The Malibu L ($22,555) is pretty basic, as it comes standard with only 16-inch steel wheels with hubcaps, Bluetooth, a 6-speaker stereo, power accessories, air conditioning, cruise control and keyless entry with push-button ignition.
Next up is the LS ($24,100), which adds GM’s OnStar system with 4G LTE Wi-Fi, 16-in alloy wheels, GM’s MyLink infotainment system (accompanied by a 7-in touchscreen and both Android Auto and Apple CarPlay), a rearview monitor and Bluetooth audio.
From there, drivers can opt for the LT ($26,000), which adds 17-inc alloy wheels, a power driver’s seat, rear climate-control vents, satellite radio, LED running lights and heated mirrors.
Topping the range is the high-end Premier ($31,850), which offers a luxury-carlike array of features that includes the 2.0-liter turbocharged engine, 19-in wheels, leather upholstery, heated and ventilated front seats, a heated steering wheel, dual-zone automatic climate control, an 8-in touchscreen, a power passenger seat, a wireless smartphone-charging system, a navigation system and a 9-speaker Bose sound system.
The Malibu also offers a few options, most of which include features from higher trim levels. Also optional is a sunroof and two different Driver Confidence packages, which tout modern safety gadgets such as automatic high beams, forward-collision warning with automatic braking, adaptive cruise control, lane-departure warning and even a self-parking system. A new Redline Edition package adds 19-in black alloy wheels, blacked out grille and bowtie badges, Jet Black interior and one of four exterior color choices: Silver Ice Metallic, Iridescent Pearl, Summit White or Mosaic Black Metallic.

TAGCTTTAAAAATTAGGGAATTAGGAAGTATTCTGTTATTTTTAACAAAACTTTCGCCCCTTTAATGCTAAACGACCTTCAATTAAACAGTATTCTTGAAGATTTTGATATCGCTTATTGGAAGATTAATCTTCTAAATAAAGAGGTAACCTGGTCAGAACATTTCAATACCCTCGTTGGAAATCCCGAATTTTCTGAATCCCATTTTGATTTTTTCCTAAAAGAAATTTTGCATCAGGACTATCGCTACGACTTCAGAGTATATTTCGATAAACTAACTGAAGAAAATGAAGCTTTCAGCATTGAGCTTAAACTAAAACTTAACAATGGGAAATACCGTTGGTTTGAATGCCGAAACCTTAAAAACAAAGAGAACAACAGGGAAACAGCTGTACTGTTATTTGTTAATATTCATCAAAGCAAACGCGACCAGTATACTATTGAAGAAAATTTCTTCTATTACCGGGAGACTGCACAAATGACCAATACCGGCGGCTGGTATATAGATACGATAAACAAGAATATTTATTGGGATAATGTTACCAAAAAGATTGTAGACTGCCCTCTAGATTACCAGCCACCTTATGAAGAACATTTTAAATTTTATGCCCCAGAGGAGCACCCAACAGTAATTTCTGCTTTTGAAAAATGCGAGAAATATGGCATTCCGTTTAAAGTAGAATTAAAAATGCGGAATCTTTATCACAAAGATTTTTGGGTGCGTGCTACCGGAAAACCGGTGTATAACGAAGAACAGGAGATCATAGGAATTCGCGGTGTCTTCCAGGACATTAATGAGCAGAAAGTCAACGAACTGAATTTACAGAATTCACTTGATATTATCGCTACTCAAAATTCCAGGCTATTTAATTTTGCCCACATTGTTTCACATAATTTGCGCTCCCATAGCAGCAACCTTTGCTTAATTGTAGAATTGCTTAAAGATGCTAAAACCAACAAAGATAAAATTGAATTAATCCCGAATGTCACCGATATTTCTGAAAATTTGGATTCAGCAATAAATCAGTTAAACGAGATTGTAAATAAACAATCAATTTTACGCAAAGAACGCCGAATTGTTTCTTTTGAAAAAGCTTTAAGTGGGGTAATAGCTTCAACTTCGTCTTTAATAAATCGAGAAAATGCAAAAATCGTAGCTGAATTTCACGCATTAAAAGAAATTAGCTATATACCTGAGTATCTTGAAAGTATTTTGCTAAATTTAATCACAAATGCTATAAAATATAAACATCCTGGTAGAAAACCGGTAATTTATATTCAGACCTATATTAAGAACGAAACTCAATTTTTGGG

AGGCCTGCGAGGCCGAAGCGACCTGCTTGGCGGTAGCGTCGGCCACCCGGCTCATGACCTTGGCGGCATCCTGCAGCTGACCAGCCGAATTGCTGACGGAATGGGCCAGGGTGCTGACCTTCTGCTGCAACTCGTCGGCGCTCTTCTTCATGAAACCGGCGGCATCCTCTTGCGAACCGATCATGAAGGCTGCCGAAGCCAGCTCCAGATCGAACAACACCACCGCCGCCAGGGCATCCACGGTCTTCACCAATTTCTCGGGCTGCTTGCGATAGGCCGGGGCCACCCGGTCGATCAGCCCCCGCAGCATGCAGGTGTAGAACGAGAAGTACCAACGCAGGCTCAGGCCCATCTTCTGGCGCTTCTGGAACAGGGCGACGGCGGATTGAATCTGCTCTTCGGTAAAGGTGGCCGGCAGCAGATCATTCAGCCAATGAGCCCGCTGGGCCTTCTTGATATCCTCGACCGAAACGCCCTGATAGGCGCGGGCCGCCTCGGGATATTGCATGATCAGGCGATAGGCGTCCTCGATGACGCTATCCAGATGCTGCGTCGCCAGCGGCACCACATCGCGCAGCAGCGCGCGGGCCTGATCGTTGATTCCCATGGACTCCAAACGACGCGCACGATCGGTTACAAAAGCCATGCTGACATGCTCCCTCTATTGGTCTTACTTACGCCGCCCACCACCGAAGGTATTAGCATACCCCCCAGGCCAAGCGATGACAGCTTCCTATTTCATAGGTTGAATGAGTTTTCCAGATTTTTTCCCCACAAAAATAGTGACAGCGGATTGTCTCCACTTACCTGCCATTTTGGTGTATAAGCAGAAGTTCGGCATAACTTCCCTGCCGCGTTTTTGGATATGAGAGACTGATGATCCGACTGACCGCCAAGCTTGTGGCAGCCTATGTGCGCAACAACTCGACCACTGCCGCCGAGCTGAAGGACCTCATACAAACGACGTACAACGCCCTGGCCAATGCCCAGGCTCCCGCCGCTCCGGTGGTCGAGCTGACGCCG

In government crash tests, the Chevrolet Malibu earned an overall 5-star rating, with 5-star scores in the front- and side-impact tests and 4 stars in the rollover test. The nonprofit Insurance Institute for Highway Safety (IIHS) gave the Malibu its highest rating of Good in every crash test, Superior in the crash avoidance and mitigation category, and even awarded it a Top Safety Pick honor.
As for safety features, the Malibu has a lot to offer. While we bemoan the lack of a standard rearview monitor on the base L, all Malibu models offer standard anti-lock brakes, side-curtain airbags and GM’s Rear Seat Reminder, which helps remind the driver to check the rear seat for children or pets before exiting the vehicle. The latest Malibu also touts a wide range of safety options, from forward-collision warning with automatic braking to lane-departure warning, automatic high beams, adaptive cruise control, rear cross-traffic alert, a blind spot monitoring system and more.